More and more countries are trying to extend the law to Facebook and Google
On July 24 France was the first European country to amend its legislation on copyrights to add on the EU law approved several months ago.
The new law outlines that online platforms have to sign copyright agreements with authors before uploading their content. Platforms like Google’s YouTube and Facebook’s Instagram will also have to integrate filter features for copyright-content.
AFP quoted French Minister of Culture Franck Riester as saying, “We can be proud to be the first country to enshrine the EU directive in the national law. This text is absolutely essential for our democracy and the survival of an independent and free press.”
In late May, the European Parliament and the European Commission approved the new copyright law, which will require the two largest cross-border platforms hosting user-uploaded content to strike licensing deals with creators so they are paid when people share their content from 2021 onwards.
The law would apply to all content creators, including music and film producers, but also newspapers and magazines. The move is meant to hold tech platforms accountable for the content their users share, and to try to return some of the billions of US dollars in revenue that Facebook and YouTube make each year to the people who actually create the content that appears on those sites.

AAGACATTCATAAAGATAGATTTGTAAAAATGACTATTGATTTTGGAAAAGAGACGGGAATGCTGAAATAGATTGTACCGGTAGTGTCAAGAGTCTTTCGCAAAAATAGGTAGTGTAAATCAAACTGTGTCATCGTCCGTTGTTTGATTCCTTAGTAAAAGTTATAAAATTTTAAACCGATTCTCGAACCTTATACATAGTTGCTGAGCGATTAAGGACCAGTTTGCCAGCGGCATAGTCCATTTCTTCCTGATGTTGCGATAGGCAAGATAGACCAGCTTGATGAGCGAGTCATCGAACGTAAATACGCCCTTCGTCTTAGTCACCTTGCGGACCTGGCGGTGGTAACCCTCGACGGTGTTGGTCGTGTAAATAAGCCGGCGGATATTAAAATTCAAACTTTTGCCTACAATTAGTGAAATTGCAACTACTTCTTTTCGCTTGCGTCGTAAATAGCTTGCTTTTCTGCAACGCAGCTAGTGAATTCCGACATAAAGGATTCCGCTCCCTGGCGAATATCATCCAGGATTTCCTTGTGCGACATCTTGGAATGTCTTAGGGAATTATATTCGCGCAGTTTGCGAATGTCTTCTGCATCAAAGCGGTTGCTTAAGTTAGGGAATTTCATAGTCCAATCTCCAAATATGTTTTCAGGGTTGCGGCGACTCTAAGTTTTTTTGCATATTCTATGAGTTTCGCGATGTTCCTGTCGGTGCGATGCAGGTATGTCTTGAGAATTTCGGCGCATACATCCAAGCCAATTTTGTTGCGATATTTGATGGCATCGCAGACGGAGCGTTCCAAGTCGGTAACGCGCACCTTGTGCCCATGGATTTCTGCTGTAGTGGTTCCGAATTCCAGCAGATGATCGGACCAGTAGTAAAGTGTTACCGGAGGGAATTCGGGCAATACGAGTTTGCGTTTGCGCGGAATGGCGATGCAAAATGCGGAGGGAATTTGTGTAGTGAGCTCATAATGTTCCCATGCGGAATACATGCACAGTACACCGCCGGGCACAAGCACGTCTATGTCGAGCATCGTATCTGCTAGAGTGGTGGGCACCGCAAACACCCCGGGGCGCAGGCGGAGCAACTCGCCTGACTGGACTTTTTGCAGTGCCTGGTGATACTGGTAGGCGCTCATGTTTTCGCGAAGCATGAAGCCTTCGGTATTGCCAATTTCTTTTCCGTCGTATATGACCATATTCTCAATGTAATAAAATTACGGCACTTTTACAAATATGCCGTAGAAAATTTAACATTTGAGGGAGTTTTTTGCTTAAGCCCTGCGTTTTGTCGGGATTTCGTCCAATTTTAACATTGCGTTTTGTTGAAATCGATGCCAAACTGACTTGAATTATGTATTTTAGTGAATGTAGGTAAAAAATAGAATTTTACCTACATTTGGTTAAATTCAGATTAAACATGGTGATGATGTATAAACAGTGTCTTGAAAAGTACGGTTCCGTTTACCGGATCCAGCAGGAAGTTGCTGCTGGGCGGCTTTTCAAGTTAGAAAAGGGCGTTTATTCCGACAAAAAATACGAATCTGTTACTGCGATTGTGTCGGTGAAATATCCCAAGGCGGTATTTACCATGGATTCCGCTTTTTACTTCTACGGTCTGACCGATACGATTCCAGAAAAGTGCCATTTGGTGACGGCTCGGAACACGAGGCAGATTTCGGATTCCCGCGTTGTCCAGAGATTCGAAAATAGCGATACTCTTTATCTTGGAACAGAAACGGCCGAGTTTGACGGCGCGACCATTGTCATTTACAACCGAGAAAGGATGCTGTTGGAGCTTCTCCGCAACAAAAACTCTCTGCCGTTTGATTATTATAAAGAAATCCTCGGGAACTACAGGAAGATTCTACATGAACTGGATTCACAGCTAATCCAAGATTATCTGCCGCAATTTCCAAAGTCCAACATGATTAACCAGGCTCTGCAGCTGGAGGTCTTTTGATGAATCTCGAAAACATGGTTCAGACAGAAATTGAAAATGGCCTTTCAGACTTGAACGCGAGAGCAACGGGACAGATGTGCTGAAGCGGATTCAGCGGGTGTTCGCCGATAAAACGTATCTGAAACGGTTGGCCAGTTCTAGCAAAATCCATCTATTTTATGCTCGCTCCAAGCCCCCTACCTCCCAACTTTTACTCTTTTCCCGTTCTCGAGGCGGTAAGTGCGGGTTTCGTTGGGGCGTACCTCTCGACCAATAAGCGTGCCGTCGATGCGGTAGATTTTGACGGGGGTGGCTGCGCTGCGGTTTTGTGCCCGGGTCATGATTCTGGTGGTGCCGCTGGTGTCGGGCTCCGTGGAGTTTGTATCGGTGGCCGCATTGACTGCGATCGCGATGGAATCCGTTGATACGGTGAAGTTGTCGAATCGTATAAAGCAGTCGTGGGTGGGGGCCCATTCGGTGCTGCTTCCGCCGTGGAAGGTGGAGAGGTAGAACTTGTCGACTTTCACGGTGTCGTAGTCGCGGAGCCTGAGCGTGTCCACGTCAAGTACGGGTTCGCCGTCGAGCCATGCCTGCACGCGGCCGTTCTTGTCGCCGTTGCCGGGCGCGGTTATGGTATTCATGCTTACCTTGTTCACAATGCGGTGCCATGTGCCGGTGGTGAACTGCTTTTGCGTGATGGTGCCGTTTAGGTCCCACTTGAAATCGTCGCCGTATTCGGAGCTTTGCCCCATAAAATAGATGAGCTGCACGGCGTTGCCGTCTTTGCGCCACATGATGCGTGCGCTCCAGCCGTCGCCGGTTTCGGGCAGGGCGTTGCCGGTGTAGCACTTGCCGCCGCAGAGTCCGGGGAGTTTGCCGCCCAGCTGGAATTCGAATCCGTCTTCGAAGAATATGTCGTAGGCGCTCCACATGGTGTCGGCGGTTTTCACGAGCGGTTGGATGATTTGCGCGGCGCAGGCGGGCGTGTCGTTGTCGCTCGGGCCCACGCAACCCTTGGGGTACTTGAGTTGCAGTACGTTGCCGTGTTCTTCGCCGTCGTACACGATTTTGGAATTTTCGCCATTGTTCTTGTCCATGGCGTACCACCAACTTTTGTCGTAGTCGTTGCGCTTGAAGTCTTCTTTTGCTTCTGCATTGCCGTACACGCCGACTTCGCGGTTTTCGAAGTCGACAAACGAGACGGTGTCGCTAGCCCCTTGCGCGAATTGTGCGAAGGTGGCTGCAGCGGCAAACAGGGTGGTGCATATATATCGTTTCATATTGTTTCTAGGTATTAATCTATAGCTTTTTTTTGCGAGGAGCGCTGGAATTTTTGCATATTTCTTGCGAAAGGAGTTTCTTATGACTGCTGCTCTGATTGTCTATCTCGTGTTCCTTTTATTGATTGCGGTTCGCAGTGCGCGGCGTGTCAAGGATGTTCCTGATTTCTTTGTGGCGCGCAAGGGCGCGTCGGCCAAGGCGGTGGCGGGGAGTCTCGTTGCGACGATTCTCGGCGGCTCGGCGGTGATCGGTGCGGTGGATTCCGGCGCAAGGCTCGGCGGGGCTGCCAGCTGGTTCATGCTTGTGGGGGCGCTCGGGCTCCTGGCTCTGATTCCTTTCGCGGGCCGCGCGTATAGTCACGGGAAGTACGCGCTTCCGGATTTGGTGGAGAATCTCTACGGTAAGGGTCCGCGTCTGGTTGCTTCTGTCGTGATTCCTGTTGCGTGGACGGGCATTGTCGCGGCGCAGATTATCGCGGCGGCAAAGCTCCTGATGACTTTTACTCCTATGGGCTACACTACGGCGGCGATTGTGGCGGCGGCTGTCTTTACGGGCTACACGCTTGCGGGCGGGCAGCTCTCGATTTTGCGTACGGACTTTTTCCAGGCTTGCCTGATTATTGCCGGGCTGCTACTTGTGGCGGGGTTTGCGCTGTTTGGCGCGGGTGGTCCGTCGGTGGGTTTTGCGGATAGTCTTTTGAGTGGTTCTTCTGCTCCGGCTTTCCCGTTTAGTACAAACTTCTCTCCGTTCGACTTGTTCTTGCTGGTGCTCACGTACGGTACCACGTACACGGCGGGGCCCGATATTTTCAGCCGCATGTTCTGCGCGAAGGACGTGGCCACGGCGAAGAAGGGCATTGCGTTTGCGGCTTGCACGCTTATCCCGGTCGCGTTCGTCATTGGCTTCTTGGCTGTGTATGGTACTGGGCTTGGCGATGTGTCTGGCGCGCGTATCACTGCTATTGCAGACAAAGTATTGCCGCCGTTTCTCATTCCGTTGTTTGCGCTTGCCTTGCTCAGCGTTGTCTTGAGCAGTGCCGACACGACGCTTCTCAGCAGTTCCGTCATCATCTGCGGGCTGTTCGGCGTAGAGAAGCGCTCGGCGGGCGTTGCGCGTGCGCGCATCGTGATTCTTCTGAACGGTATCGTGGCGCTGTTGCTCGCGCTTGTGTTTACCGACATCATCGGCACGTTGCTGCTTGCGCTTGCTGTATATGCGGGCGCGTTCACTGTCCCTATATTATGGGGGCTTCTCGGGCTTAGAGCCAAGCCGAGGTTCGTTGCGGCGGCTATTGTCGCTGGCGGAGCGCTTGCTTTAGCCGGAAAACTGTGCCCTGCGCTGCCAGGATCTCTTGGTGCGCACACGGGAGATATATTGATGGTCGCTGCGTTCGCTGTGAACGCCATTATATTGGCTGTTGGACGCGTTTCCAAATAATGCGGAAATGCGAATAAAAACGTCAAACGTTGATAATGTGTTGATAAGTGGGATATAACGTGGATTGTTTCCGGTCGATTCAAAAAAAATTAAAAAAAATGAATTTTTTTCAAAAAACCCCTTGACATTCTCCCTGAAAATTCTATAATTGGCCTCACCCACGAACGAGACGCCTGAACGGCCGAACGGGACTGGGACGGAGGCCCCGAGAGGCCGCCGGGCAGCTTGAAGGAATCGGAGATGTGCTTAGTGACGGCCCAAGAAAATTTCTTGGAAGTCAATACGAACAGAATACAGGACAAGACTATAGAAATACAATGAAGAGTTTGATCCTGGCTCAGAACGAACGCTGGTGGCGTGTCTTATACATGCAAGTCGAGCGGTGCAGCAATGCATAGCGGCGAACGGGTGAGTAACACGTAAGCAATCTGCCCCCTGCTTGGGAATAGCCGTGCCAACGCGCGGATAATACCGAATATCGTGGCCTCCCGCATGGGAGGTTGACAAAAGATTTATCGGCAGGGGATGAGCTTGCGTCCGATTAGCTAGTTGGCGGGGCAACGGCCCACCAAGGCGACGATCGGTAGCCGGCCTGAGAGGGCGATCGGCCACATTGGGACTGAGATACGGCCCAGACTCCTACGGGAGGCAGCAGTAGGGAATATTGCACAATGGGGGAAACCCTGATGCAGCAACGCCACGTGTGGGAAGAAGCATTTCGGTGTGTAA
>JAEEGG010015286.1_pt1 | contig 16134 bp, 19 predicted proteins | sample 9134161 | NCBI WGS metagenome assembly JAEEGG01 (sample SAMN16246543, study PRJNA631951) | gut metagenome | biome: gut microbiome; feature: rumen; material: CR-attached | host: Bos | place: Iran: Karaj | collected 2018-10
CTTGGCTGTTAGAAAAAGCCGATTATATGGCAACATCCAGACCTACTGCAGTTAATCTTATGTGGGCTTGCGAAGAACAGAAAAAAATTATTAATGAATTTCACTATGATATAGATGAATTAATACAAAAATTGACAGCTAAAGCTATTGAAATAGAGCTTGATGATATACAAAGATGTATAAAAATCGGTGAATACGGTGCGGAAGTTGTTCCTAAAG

Similarly, the tech platforms are using products of local content creators to earn advertising revenue in the country. Thanks to its extensive user network across the country, Facebook and Google have become the only effective promotion tools for local content creators. However, content creators earn far less than expected because most of the advertising revenue from their content goes into the platforms’ wallets.
The latest statistics of market research company ANTS pointed out that spending on online advertising in 2018 reached $550 million, including Facebook’s $235 million and Google’s $152 million, and the remaining $150 million was divided among other local companies. Thus, Facebook and Google accounted for more than 70 per cent of the local online advertising market. ANTS also forecast that the combined market share of Facebook and Google will stay at 60-70 per cent in 2019 and 2020.
Despite the huge income from the local market, the tech firms still ignore sharing advertising revenue with the content creators behind their success.
In fact, the EU is not the first one to attempt to collect copyright fees from Facebook and Google. Specifically, in Germany, Axel Springer SE – the owner of German newspapers Die Welt and Bild – requested Google to pay fees for quoting the content of its newspapers. However, Google decided to simply stop quoting the newspapers.
Similarly, Spain had passed the Law on Intellectual Property outlining copyright fees payable to newspapers after sharing their articles. As a result, Google completely halted its news business in the country.
Ther are seemingly impossible odds to force the platforms to share their revenue with content creators. However, as more and more lawmakers are trying to keep pace with technology firms, they will sooner or later create a piece of legislation that can adequately supervise these firms. Clearly, the failures of Germany and Spain have not blunted the lawmakers enthusiasm to slap charges on Facebook and Google.
Thus, once legislation across the global is strong enough, the tech giants will be pressed into living up to not just the word but the spirit of the law, too.
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